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Reader's letter: Lots of words, little action

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Micheal Bassey’s letter Powerful Words (News Views, November 4) was a perfect example of my prediction that lots will be said at COP26 but questioned how much will be done as a result. It is now clear that COP26 ended in humiliating failure.

Twelve years ago at Cop 12 in Copenhagen the developing nations refused to limit their economic growth to satisfy the West. It was only the promise of hundreds of billions of dollars that persuaded them cooperate.

But when it came to the crunch at COP26, some of those developing nations rebelled, because India with the other like-minded countries knew that they could not run their economies without coal and other fossil fuels, never mind be able to grow them.


Faced with the agreement being lost at the last minute, Alok Sharma and the UN backed down, and replaced the words “phase-out” with “phase-down” in regard to coal.

Just that one word was devastating for the agreement because it contains no obligation to do any of its provisions and no timescales are mentioned, which means that India and the rest can interpret the clause any way they want.

In short, they will be able to carry on burning all the coal they want, for as long as they want.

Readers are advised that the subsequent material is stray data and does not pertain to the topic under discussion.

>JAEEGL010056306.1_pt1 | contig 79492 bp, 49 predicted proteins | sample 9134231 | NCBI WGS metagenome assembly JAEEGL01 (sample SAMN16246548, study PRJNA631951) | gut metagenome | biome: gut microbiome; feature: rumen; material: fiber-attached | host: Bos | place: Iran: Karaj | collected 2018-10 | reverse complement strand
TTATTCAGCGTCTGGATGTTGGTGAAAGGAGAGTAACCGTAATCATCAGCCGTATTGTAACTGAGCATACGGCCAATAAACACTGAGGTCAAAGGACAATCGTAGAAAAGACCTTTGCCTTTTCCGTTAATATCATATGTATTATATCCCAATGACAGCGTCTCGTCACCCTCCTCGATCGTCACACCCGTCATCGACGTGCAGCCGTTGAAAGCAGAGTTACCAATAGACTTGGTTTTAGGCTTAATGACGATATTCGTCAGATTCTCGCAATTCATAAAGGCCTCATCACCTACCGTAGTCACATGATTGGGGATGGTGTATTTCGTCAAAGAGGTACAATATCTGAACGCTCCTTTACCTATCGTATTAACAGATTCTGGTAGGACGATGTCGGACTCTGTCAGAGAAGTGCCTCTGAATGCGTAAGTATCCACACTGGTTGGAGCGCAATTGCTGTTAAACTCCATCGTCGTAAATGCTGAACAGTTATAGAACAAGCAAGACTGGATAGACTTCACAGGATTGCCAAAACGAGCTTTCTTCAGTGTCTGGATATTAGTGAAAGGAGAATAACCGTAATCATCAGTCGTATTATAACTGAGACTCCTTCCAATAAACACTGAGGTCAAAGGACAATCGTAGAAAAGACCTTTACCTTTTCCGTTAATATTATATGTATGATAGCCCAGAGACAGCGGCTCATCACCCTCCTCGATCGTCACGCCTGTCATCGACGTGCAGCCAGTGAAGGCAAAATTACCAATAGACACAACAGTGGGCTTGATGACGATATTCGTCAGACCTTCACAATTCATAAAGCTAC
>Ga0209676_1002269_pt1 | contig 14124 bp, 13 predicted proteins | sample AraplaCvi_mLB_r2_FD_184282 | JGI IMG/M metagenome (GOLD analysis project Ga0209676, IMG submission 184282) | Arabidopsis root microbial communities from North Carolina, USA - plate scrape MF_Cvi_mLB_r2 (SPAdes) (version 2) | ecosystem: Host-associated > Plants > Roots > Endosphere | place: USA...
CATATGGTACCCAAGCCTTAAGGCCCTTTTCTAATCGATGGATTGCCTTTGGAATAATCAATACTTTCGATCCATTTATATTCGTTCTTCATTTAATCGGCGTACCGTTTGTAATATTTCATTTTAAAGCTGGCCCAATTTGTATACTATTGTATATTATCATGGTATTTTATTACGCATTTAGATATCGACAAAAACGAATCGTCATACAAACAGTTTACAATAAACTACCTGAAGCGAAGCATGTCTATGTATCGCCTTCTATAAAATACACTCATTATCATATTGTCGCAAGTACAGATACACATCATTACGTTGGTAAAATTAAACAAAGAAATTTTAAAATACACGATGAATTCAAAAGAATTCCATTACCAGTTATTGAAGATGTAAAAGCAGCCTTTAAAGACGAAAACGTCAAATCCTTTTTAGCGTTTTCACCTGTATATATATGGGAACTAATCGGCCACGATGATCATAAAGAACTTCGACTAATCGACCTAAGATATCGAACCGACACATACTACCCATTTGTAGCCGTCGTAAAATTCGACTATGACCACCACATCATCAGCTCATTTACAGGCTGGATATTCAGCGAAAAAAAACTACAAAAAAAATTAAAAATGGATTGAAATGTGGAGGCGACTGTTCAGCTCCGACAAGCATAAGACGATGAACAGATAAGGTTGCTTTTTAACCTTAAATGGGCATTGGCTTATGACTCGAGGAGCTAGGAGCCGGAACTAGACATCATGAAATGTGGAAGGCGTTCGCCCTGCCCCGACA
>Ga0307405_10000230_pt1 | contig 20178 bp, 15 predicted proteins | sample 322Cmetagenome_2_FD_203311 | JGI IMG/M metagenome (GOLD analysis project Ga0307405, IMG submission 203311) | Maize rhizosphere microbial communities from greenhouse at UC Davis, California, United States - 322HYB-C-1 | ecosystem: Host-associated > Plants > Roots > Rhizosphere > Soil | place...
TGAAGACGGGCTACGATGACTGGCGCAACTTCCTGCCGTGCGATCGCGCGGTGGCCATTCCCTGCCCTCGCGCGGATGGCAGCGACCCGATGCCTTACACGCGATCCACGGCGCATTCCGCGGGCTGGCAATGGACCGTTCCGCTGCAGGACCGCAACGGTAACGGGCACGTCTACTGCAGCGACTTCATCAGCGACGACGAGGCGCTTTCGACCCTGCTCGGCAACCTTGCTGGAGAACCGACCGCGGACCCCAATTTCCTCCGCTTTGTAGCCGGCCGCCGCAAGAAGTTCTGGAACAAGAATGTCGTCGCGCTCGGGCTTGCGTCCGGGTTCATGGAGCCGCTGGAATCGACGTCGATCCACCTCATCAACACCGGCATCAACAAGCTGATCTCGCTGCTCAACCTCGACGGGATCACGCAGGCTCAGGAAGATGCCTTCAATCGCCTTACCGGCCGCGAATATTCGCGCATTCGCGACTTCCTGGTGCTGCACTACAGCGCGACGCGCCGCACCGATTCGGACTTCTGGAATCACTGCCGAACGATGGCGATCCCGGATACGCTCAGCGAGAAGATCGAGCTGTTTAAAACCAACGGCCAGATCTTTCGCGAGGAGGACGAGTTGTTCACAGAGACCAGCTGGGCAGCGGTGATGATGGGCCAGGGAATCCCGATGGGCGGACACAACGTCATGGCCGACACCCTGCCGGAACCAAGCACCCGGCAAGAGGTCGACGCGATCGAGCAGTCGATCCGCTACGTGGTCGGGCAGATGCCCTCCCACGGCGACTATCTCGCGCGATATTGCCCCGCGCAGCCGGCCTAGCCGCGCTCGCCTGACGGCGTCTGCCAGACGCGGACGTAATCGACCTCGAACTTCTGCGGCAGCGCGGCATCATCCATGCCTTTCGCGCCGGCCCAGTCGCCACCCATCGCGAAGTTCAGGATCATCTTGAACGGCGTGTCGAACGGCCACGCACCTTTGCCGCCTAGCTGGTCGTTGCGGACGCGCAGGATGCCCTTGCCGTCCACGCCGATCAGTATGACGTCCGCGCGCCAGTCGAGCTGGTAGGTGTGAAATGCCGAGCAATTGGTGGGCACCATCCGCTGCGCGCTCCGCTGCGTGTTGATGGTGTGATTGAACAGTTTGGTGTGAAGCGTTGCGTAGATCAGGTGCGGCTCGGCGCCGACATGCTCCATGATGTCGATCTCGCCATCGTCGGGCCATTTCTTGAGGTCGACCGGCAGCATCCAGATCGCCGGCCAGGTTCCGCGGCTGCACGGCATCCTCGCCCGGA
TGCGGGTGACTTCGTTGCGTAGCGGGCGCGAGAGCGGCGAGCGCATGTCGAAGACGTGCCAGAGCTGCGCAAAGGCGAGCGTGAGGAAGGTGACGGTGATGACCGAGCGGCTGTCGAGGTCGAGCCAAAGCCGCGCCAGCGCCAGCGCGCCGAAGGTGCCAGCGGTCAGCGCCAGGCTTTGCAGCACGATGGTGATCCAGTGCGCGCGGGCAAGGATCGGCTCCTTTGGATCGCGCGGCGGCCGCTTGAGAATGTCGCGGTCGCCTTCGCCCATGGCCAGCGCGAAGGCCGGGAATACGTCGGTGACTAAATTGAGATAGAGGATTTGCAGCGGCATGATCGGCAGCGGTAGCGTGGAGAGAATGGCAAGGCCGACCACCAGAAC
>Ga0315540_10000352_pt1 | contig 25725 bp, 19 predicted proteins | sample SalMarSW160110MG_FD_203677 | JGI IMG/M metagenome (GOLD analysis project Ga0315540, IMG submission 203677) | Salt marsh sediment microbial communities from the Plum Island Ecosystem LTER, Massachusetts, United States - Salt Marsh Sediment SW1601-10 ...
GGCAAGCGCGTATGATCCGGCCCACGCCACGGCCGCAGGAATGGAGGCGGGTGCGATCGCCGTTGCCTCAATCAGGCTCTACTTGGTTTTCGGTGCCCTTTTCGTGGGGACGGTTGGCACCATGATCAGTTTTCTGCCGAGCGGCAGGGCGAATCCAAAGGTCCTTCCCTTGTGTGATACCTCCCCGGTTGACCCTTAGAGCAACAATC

The wording of the rest of the agreement is also pretty weak and ineffectual. It is full of terms such as urges, requests and invites, which mean there is no real obligation on anybody to do anything and all COP26 has really agreed on is to meet up next year and discuss things again at Cop 27.

The COP26 Agreement inevitably reaffirms the 1.5C target.

It would have been politically impossible to do otherwise. However, 1.5C was never an option, and was effectively kicked into touch at Paris, when it was acknowledged that emissions would carry on rising till 2030. According to the science, emissions would need to be cut in half in this decade to hit 1.5C, something which is clearly not possible now and a much higher temperature increase is likely.

Although the UK is now responsible for less than 1% of global carbon emissions and that our carbon emissions have fallen faster than any other nation in the G20, we are still being pressed towards severe changes in our life styles caused by the imagined need to further reduce our tiny emissions to achieve that impossible target.

While most people, including me, absolutely want to protect the planet, we have not been consulted on or have consented to these fundamental, largely unnecessary and very costly changes to the way we live our lives.Nigel Farage has started a petition demanding a referendum on Boris Johnson’s proposals. I have signed it and perhaps others concerned about the likely effects on our lives would also sign it. We might then find out how the public actually perceive the true significance of the decisiveness of COP26. ­— R. SHEPPARD, Beckingham.

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